Certain security zones may require that file transfer is prohibited in or out of the network. This is frequently addressed by blocking file transfer permissions at a firewall. There are a number of ways to do this; off the top of my head, I can think of the following file transfer mechanisms:
- ports 80 and 443 for web-based file transfer sites
- port 21 for FTP
- port 445 for server message block (Windows file transfer)
- port 135 for remote procedure call
- The list can go on and on…
Like any firewall administrator worth his weight in Ethernet cable will tell you, don’t list the ports individually; instead, block everything and allow explicitly what is required. Fair enough, but if Windows Servers are involved, chances are the administration mechanism will be Remote Desktop over TCP 3389. Remote Desktop is the best administration tool for Windows Systems, but there is a caveat related to what all it will send over the wire if you are concerned about file transfer.Remote Desktop has a broad category of device redirection. This is straightforward for sound and print functions, but also includes drive redirection. With Windows XP and Windows Server 2003 and higher systems, remote desktop connections can be made that redirect drive letters which will permit file transfer through port 3389. Should this be a problem, Windows has the solution with a group policy object (GPO) that can prohibit drive redirection within Remote Desktop. Within Group Policy, the Computer Configuration | Policies | Administrative Templates | Windows Components | Remote Desktop Services | Device and Resource Redirection section has configuration options for device redirection. Figure A below shows drive redirection prohibited in a GPO: Figure A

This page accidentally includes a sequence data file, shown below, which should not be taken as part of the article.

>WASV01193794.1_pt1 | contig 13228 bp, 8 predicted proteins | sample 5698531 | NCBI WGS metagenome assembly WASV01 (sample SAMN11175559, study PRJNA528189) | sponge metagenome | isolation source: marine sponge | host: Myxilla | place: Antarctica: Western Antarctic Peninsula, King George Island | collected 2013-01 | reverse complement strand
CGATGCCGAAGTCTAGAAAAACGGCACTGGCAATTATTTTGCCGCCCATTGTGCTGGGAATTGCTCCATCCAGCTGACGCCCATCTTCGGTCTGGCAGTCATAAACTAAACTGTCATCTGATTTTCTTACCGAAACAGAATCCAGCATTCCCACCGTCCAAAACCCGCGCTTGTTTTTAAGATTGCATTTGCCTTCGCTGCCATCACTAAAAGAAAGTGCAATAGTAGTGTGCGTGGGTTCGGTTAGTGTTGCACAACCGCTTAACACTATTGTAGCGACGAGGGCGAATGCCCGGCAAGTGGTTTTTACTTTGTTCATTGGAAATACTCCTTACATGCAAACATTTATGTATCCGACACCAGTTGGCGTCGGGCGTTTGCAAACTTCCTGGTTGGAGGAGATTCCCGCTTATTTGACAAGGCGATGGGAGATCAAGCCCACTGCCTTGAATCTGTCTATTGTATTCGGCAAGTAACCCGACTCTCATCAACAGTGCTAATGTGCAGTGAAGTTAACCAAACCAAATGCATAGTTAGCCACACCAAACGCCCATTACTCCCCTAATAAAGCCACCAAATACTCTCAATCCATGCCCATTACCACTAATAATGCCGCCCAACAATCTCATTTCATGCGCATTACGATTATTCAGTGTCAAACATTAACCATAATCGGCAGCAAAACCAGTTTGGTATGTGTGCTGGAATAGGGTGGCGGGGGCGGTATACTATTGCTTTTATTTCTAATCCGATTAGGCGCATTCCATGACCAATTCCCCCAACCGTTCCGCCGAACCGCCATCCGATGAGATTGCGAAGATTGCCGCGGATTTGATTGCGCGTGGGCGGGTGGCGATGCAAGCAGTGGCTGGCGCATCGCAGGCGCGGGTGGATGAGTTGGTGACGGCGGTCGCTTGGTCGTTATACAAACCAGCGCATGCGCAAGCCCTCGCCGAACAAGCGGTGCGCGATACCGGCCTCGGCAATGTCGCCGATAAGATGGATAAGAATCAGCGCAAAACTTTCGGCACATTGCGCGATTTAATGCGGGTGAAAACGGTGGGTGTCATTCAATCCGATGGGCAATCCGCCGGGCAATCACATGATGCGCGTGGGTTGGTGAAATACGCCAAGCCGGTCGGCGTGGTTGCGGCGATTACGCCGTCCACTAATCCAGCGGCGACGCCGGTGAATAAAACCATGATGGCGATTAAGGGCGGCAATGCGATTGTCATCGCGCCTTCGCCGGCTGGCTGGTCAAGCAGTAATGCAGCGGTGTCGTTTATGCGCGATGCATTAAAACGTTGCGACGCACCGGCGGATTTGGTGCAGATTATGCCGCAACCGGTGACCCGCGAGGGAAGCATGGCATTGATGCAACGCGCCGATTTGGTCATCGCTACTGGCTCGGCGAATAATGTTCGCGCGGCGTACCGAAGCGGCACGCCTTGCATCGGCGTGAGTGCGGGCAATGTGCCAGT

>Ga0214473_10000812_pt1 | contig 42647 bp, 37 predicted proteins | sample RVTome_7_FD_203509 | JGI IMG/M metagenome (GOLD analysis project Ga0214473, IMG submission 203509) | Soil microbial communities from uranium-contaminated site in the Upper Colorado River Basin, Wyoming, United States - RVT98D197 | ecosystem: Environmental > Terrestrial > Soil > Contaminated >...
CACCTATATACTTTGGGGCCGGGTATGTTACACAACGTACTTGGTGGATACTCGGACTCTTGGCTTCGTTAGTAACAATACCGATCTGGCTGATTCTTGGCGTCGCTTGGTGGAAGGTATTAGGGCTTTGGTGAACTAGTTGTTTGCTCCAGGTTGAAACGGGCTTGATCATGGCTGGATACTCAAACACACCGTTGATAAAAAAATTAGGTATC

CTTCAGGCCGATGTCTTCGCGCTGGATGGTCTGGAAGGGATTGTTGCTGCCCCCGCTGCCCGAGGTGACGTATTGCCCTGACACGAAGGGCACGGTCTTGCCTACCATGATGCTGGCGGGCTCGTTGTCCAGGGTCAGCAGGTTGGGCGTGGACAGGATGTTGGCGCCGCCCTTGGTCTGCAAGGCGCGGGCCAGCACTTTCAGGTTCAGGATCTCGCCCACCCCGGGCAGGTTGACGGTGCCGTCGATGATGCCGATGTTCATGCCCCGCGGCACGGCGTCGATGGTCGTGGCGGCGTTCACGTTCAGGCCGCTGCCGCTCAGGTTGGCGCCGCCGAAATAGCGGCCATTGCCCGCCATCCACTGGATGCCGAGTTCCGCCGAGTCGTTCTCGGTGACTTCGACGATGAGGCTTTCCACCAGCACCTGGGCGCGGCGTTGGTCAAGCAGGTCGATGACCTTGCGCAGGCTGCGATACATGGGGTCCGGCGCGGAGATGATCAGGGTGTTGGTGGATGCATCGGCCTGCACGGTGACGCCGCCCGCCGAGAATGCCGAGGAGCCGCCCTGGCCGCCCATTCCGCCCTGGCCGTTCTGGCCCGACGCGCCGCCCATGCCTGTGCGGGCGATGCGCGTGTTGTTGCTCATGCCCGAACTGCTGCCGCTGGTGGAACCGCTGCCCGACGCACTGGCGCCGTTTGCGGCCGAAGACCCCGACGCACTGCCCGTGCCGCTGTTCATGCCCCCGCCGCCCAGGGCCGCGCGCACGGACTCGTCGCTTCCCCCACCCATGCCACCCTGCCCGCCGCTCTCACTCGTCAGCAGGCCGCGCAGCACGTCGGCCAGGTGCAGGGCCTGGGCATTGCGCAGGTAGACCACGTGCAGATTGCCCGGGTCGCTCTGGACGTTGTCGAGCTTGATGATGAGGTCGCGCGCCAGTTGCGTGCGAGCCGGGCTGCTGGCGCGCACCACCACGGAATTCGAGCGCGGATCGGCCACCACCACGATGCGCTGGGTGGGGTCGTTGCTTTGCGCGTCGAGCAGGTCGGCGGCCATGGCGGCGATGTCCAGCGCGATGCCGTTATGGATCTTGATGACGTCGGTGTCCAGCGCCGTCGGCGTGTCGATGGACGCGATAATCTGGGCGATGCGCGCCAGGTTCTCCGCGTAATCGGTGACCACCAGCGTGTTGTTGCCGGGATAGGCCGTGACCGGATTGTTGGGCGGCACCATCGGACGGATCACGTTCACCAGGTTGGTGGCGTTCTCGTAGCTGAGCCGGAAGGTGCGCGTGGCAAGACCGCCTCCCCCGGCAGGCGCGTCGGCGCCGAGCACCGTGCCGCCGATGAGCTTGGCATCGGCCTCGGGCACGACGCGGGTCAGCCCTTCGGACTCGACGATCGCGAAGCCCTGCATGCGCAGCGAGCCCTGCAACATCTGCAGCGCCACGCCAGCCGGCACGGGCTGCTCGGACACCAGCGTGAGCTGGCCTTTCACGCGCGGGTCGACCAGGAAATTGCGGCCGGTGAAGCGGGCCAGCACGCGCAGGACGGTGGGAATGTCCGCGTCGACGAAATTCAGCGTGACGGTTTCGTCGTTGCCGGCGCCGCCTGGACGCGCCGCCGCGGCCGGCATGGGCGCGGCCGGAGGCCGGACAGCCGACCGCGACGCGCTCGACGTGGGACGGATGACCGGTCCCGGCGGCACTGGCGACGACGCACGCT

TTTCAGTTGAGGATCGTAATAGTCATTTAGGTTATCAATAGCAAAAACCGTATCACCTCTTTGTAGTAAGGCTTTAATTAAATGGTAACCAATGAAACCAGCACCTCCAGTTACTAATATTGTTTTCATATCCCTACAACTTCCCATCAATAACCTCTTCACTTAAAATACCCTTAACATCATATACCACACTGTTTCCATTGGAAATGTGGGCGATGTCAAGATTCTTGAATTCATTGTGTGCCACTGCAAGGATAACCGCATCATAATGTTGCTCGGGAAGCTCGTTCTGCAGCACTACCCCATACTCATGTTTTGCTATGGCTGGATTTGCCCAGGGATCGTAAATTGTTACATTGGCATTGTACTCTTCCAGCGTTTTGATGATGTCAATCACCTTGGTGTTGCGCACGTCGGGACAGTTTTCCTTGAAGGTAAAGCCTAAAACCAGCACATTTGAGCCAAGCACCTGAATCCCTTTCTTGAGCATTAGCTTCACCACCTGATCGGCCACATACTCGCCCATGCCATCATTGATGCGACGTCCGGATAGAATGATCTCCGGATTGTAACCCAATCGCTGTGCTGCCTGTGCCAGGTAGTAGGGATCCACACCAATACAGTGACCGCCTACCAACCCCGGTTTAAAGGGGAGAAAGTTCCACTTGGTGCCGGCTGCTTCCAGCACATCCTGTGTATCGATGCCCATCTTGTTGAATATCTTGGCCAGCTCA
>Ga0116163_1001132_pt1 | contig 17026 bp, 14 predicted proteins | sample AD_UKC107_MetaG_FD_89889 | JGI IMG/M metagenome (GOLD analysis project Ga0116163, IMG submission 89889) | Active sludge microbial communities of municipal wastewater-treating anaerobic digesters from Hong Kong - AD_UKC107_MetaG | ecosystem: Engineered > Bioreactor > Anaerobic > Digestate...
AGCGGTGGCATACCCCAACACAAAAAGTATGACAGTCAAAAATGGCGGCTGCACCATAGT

Click image to enlarge.
A GPO like this can be applied to a user, group, specific organizational unit, or many other customized criteria within Active Directory.
While there is no single configuration that will meet every requirement, this matched with firewall rules preventing file transfer will reduce the likelihood of casual back-door file transfers.
Rick Vanover is a software strategy specialist for Veeam Software, based in Columbus, Ohio. Rick has years of IT experience and focuses on virtualization, Windows-based server administration, and system hardware.